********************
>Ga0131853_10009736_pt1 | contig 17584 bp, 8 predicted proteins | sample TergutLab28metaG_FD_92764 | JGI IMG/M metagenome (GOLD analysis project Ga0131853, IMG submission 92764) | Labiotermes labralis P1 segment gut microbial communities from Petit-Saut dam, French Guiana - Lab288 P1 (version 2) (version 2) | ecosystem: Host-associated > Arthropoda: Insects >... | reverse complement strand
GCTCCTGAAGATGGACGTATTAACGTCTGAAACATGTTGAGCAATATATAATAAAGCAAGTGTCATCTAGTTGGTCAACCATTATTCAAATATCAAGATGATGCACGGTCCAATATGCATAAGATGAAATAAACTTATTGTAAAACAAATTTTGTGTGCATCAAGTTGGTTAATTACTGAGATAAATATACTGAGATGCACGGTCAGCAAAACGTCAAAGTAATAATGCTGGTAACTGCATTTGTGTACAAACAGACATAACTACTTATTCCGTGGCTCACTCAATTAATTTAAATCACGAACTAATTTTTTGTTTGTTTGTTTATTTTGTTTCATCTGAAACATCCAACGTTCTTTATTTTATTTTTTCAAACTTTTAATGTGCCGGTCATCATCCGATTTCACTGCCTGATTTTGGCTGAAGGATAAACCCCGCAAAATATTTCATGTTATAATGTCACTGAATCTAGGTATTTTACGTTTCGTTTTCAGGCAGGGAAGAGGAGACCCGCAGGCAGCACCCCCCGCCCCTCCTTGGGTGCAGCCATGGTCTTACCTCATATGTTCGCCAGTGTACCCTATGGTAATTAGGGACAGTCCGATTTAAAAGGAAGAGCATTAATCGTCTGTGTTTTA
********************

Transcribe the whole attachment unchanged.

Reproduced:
>Ga0131853_10009736_pt1 | contig 17584 bp, 8 predicted proteins | sample TergutLab28metaG_FD_92764 | JGI IMG/M metagenome (GOLD analysis project Ga0131853, IMG submission 92764) | Labiotermes labralis P1 segment gut microbial communities from Petit-Saut dam, French Guiana - Lab288 P1 (version 2) (version 2) | ecosystem: Host-associated > Arthropoda: Insects >... | reverse complement strand
GCTCCTGAAGATGGACGTATTAACGTCTGAAACATGTTGAGCAATATATAATAAAGCAAGTGTCATCTAGTTGGTCAACCATTATTCAAATATCAAGATGATGCACGGTCCAATATGCATAAGATGAAATAAACTTATTGTAAAACAAATTTTGTGTGCATCAAGTTGGTTAATTACTGAGATAAATATACTGAGATGCACGGTCAGCAAAACGTCAAAGTAATAATGCTGGTAACTGCATTTGTGTACAAACAGACATAACTACTTATTCCGTGGCTCACTCAATTAATTTAAATCACGAACTAATTTTTTGTTTGTTTGTTTATTTTGTTTCATCTGAAACATCCAACGTTCTTTATTTTATTTTTTCAAACTTTTAATGTGCCGGTCATCATCCGATTTCACTGCCTGATTTTGGCTGAAGGATAAACCCCGCAAAATATTTCATGTTATAATGTCACTGAATCTAGGTATTTTACGTTTCGTTTTCAGGCAGGGAAGAGGAGACCCGCAGGCAGCACCCCCCGCCCCTCCTTGGGTGCAGCCATGGTCTTACCTCATATGTTCGCCAGTGTACCCTATGGTAATTAGGGACAGTCCGATTTAAAAGGAAGAGCATTAATCGTCTGTGTTTTA